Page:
Is removing asbestos floor tile dangerous? Thanks to the 24-hour news cycle, it’s been easy for us to forget about asbestos since last year’s controversial “Make Asbestos Great Again” flap. But asbestos work is about 80% of what I do, so I deal with removing asbestos floor tile almost every day.

Removing asbestos floor tile does not have to be dangerous, but it sometimes is. Many people think the only dangerous asbestos removal work involves friable asbestos. Some people think removing asbestos floor tile manually is totally safe, anyone can do it, and is pretty much risk free.

We recently had a project that suggests the opposite: removing asbestos floor tile can be dangerous. Asbestos air sample results show airborne asbestos fiber concentrations that exceeded Environmental Protection Agency (EPA) asbestos clearance levels.

The backstory

We had a project last November involving removal of asbestos containing floor tile and mastic. The job was pretty straightforward – a small, unoccupied office building. We were engaged to provide asbestos air monitoring during the project, and asbestos clearance air sampling at the conclusion.

The asbestos abatement contractor planned to remove the asbestos floor tile and mastic using hand tools only. According to some high level decision makers where I live, this approach allows pretty much anyone to remove and dispose of asbestos floor tile. I’ll avoid discussing my stance on asbestos floor tile and mastic, and what I think asbestos regulations should say about this type of work.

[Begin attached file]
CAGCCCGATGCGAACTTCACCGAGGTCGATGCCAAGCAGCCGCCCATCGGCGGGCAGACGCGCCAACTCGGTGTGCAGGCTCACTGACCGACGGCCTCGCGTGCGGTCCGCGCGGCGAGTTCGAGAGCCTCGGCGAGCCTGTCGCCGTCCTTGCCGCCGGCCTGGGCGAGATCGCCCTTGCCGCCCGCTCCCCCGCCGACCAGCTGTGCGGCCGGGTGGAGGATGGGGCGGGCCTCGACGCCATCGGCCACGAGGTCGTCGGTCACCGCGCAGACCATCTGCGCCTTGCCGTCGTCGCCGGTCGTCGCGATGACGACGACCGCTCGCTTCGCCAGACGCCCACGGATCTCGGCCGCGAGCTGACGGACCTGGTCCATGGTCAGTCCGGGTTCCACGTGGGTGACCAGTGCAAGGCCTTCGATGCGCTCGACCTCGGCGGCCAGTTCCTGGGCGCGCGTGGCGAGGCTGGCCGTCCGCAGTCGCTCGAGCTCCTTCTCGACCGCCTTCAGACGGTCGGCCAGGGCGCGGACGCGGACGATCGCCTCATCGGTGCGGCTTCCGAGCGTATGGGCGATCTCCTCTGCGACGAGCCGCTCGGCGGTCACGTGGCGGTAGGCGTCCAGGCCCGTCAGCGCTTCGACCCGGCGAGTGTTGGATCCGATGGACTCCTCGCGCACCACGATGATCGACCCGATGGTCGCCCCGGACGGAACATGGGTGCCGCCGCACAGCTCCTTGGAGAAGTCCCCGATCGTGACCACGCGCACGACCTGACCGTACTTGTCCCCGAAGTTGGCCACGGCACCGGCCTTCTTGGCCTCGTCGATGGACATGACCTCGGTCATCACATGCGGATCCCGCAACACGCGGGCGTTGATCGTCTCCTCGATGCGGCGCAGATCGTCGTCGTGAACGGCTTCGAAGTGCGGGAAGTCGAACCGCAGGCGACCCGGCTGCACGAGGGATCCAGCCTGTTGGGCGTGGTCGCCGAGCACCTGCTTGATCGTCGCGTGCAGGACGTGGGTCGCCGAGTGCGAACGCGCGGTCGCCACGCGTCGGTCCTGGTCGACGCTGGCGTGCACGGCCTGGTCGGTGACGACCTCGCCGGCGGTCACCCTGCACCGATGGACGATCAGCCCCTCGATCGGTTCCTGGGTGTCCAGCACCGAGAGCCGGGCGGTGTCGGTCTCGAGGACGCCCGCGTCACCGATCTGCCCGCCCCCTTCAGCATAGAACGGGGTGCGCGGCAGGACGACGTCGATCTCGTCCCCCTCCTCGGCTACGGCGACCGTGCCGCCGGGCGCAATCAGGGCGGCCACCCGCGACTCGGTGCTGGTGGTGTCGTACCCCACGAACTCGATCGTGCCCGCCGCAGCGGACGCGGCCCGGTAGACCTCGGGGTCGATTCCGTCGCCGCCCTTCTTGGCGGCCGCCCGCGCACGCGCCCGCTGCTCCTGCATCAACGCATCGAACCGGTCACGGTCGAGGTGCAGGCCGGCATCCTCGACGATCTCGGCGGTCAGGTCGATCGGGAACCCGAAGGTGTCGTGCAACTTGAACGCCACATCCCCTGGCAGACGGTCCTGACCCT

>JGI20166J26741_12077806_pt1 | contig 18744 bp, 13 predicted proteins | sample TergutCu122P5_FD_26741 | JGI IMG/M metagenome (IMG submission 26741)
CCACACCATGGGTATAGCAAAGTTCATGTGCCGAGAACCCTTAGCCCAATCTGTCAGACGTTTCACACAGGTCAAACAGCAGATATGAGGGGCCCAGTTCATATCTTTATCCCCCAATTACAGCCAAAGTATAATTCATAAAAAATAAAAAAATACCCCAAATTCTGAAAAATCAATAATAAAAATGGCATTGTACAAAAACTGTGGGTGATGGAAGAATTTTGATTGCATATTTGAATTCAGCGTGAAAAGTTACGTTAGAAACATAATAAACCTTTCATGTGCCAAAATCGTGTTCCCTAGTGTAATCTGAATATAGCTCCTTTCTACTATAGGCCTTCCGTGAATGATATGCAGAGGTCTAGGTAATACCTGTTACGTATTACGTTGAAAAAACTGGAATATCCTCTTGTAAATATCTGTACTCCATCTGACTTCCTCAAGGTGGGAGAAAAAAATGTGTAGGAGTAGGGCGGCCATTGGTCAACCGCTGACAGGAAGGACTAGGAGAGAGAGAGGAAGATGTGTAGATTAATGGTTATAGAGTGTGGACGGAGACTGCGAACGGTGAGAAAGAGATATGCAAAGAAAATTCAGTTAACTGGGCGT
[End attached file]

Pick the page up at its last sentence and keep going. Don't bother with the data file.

The project appeared to go exactly as planned. The abatement contractor finished removing asbestos floor tile and mastic, and we collected asbestos clearance air samples.


The air sample results


Our sampling technician got the samples to the lab, and all we had to do was wait for the lab report.

The lab’s email report surprised me. I was standing in the grocery store checkout line, goofing off on my phone, when I got the email notification. I tapped to open the message and saw these results:


Asbestos Clearance Air Samples Exceeded EPA Clearance Level


The EPA’s recommended clearance level for asbestos is 70 s/mm² . In this case, each of the five asbestos clearance air samples exceeded the EPA acceptable airborne asbestos fiber concentration for asbestos clearance air samples.

What’s important here is what the report says – and what it doesn’t. Most often when we see asbestos clearance air sample failures, the lab reports samples as overloaded with dust and debris. Notice that’s not the case here – the lab found honest to goodness asbestos. And in pretty high numbers.

When I told the contractor, he was shocked. This wasn’t our first failed asbestos clearance. It happens, and sometimes it’s difficult to pinpoint the reason. And this wasn’t the first time this happened on an asbestos floor tile job. Do enough jobs of this kind and the law of averages will catch up with you.

Why Did this Happen?

Did the contractor get complacent and not take the job seriously?